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A Biodiversity Crisis Could Affect Billions

By: Alex Yang

People around the world require tens of thousands of species for food, energy, income, and medicine according to a study that finished with a statement stating that humans must make dramatic changes to daily practices to address an accelerating biodiversity crisis.

“Half of humanity benefits from and makes use of wild species, and often without even knowing that they’re doing so,” said Marla R. Emery, one of the co-chairs of the assessment.

The report, which was prepared for the United Nations over four years by 85 experts from over 30 countries, is the most comprehensive look at the pathways for using wild species sustainably, or in ways that do not lead to the long-term decline of those resources so that these resources are available for the next generation.

Species are already declining, though, and only around one-third of all wild species that humans use are listed on “the red list” (a list that consists of organisms in danger of extinction) and still have growing or stable populations. Indigenous knowledge contains some of the best practices for sustainability, since indigenous communities have long had sustainable uses of wild species in their practices, and around 15 percent of global forests are managed as “community resources,” according to a 2021 report.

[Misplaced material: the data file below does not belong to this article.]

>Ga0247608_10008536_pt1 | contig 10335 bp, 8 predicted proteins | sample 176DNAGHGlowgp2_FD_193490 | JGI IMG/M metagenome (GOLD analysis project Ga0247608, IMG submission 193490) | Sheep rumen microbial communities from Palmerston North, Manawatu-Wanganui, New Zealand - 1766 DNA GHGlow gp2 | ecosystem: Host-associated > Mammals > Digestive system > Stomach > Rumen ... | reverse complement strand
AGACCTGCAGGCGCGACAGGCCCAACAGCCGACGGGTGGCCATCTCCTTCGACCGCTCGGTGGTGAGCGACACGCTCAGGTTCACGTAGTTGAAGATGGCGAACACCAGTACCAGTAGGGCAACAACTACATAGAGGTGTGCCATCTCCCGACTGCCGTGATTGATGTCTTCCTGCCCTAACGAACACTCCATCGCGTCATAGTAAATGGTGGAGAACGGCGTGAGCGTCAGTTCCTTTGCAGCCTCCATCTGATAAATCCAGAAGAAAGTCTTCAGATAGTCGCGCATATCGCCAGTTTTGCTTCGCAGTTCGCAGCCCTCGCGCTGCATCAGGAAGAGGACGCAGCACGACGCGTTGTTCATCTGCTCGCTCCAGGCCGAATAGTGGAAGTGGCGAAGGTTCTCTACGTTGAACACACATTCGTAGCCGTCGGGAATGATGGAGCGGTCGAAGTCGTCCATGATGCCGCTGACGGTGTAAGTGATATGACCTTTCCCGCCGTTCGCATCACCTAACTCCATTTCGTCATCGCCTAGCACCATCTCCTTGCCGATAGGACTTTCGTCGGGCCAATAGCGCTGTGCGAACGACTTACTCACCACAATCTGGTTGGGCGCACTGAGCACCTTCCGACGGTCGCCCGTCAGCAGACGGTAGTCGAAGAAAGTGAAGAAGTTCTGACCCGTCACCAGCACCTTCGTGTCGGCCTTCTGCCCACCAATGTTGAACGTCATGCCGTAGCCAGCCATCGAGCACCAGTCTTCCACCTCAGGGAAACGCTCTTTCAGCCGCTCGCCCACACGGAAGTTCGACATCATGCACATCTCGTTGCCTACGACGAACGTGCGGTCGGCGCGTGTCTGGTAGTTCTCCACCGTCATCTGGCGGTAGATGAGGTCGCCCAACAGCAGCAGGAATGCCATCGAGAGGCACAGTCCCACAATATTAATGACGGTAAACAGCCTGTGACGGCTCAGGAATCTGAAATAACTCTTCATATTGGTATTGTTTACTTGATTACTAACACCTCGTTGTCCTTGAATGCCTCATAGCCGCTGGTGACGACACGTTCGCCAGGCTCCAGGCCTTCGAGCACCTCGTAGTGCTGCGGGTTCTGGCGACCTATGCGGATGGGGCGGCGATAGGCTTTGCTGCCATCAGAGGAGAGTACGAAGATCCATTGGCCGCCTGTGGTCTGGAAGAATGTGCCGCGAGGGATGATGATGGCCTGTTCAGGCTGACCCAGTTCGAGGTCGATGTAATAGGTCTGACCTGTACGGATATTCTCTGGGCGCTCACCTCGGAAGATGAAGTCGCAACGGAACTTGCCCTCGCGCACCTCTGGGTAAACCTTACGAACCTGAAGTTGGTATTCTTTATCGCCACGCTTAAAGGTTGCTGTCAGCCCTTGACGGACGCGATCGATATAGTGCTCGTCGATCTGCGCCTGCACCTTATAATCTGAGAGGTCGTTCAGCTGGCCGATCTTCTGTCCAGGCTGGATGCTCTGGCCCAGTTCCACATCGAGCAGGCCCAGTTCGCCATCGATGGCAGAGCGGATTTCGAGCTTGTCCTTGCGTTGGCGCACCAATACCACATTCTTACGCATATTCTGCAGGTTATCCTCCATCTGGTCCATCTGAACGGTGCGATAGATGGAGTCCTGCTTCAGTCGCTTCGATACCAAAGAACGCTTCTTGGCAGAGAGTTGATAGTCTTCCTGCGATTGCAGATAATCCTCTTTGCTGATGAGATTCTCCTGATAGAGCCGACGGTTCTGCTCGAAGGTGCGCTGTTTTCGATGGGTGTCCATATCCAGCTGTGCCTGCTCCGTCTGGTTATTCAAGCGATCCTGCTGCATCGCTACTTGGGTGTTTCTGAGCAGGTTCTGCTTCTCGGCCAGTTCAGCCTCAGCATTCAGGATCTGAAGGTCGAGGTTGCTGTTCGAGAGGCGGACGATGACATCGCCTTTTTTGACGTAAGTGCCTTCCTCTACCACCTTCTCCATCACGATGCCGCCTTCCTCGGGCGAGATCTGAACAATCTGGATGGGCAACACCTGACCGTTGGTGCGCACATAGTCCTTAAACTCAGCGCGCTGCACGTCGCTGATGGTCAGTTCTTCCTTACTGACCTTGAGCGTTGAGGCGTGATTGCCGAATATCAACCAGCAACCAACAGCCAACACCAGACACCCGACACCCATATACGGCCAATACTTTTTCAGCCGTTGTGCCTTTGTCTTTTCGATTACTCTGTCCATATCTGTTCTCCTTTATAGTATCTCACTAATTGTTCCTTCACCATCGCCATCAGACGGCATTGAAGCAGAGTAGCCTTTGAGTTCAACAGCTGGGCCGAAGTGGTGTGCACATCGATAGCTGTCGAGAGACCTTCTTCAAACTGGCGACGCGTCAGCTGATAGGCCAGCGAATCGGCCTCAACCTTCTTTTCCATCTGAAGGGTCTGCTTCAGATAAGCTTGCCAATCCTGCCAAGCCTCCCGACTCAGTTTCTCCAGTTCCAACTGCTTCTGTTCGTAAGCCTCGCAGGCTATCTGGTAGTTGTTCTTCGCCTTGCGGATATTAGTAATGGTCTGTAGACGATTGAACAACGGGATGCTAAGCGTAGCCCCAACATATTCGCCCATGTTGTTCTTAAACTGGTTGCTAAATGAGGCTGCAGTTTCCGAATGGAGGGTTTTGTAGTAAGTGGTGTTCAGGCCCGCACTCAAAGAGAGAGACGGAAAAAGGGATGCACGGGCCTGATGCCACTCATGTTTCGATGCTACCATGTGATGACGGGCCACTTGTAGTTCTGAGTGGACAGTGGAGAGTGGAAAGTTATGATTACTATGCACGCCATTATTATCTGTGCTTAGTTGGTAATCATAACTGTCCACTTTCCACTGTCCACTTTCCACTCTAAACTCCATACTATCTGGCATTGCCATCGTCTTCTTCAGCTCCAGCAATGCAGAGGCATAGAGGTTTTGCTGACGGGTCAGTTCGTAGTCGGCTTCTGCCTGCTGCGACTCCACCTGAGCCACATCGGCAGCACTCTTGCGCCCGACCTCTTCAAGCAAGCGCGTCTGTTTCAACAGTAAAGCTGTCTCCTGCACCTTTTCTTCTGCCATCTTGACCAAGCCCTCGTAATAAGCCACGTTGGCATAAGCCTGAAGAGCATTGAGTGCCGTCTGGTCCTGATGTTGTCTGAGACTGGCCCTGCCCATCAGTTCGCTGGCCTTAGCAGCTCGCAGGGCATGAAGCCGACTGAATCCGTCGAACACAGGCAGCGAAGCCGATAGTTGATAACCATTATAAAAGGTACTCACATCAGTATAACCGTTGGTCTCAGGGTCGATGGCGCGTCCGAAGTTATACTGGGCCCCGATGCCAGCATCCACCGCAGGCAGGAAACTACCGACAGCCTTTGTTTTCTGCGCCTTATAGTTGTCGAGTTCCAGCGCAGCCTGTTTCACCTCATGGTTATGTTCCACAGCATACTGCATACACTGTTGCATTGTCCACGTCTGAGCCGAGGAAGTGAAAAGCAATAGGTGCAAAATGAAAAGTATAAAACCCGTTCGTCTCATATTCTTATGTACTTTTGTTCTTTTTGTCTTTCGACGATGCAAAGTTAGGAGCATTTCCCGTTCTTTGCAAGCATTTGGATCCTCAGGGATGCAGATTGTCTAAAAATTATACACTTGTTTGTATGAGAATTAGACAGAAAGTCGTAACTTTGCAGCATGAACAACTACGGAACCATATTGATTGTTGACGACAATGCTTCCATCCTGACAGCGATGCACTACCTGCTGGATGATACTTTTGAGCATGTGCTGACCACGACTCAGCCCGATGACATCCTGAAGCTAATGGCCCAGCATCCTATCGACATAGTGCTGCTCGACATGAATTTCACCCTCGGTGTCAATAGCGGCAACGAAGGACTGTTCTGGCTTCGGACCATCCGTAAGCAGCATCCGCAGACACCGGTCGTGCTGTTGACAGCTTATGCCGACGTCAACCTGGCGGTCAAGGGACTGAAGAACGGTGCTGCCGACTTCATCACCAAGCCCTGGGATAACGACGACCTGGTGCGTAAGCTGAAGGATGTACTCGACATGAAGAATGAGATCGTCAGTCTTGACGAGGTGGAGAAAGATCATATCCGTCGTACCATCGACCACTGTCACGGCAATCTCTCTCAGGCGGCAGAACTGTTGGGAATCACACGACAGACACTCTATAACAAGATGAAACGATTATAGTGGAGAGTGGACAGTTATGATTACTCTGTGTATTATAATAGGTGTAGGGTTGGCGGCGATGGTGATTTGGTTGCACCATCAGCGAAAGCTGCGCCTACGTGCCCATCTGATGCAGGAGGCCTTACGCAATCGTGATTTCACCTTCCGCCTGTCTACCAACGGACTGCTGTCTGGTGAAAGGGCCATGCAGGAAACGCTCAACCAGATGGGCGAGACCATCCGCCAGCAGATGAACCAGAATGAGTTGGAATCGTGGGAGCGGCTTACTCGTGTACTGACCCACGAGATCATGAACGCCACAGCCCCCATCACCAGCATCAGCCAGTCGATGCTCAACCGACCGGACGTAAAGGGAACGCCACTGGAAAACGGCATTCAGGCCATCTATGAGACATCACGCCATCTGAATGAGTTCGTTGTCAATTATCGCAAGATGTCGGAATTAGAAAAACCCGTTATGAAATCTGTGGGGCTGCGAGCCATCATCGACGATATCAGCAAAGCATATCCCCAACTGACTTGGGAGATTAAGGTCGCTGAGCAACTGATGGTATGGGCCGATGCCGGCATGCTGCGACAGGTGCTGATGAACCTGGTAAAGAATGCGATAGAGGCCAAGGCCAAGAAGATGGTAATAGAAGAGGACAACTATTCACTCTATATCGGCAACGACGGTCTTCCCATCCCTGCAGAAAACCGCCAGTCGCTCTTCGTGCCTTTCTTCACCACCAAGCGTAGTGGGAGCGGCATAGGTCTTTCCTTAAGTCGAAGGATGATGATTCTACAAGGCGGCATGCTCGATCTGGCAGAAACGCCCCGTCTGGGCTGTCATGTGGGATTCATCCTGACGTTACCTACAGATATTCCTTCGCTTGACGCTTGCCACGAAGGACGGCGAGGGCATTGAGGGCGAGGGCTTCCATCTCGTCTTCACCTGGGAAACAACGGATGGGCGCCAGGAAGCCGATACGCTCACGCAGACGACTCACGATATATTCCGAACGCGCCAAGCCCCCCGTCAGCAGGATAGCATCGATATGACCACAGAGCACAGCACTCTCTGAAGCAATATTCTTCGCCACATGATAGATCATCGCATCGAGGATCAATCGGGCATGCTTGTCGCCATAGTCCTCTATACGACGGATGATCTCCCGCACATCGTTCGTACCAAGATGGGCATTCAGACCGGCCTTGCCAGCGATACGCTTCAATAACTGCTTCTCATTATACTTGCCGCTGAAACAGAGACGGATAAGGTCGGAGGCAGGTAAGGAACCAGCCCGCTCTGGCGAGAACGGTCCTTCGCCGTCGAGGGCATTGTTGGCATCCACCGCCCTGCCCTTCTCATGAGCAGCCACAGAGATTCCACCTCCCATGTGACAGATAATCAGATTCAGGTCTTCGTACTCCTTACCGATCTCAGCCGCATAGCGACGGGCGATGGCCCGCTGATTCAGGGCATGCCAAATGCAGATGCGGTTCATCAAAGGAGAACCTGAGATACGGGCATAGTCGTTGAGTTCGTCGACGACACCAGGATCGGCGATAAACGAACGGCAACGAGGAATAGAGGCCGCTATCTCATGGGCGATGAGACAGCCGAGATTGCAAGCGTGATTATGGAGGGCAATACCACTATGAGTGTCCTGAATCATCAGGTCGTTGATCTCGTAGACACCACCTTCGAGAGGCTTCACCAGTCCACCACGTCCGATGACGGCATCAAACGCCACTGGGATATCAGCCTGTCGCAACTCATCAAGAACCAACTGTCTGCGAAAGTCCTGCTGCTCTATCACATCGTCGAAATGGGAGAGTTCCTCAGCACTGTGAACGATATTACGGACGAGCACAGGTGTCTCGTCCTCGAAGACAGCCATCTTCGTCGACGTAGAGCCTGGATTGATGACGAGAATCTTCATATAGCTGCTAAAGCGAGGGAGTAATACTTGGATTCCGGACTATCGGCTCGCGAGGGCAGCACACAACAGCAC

A good example of this sustainability would be the practice like those used in the Cordillera region of Luzon, the largest island in the Philippines. A system that monitors the forest and plants new trees once the older ones age. But it’s not just about the trees, “it’s about the water, the plants and the animals, the microorganisms,” says indigenous rights activist Vicotria Tauli-Corpuz.

Many things will need to be done to support sustainability. Future policies governing the use of wild species will also need to take into account the dimensions of sustainability, and whether the benefits from that use are distributed fairly. The report also mentioned that the fishing industry will need to reduce unregulated fishing while supporting more smaller fisheries.

There is less and less biodiversity on earth, and the findings from the new report may soon have a direct effect on international policy to help fix this growing issue. “If wildlife disappears, our culture is at risk, our lifestyle and our livelihood is at risk,” said Viviana Figueroa, an Argentine Indigenous lawyer, and activist. This crisis will affect billions of lives all around the world, and now is the time to fix it.


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